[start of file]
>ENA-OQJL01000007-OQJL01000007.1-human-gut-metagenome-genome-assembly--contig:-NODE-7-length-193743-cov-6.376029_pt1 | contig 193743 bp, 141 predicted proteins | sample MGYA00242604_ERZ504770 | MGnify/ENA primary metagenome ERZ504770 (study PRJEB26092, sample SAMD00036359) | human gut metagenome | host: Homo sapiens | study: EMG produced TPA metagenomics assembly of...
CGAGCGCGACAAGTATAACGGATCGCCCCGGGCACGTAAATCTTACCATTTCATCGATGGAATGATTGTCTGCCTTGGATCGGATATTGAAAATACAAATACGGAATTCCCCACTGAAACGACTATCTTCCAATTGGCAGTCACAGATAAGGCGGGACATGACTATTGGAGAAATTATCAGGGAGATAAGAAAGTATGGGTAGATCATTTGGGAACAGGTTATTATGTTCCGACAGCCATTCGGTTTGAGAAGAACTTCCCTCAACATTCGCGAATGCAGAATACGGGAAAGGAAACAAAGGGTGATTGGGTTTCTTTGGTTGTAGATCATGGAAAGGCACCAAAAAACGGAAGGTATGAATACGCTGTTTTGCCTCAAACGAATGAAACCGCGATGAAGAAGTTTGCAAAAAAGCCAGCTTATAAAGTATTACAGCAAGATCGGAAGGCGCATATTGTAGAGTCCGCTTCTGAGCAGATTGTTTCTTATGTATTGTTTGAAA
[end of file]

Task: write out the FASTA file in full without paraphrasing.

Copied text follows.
>ENA-OQJL01000007-OQJL01000007.1-human-gut-metagenome-genome-assembly--contig:-NODE-7-length-193743-cov-6.376029_pt1 | contig 193743 bp, 141 predicted proteins | sample MGYA00242604_ERZ504770 | MGnify/ENA primary metagenome ERZ504770 (study PRJEB26092, sample SAMD00036359) | human gut metagenome | host: Homo sapiens | study: EMG produced TPA metagenomics assembly of...
CGAGCGCGACAAGTATAACGGATCGCCCCGGGCACGTAAATCTTACCATTTCATCGATGGAATGATTGTCTGCCTTGGATCGGATATTGAAAATACAAATACGGAATTCCCCACTGAAACGACTATCTTCCAATTGGCAGTCACAGATAAGGCGGGACATGACTATTGGAGAAATTATCAGGGAGATAAGAAAGTATGGGTAGATCATTTGGGAACAGGTTATTATGTTCCGACAGCCATTCGGTTTGAGAAGAACTTCCCTCAACATTCGCGAATGCAGAATACGGGAAAGGAAACAAAGGGTGATTGGGTTTCTTTGGTTGTAGATCATGGAAAGGCACCAAAAAACGGAAGGTATGAATACGCTGTTTTGCCTCAAACGAATGAAACCGCGATGAAGAAGTTTGCAAAAAAGCCAGCTTATAAAGTATTACAGCAAGATCGGAAGGCGCATATTGTAGAGTCCGCTTCTGAGCAGATTGTTTCTTATGTATTGTTTGAAA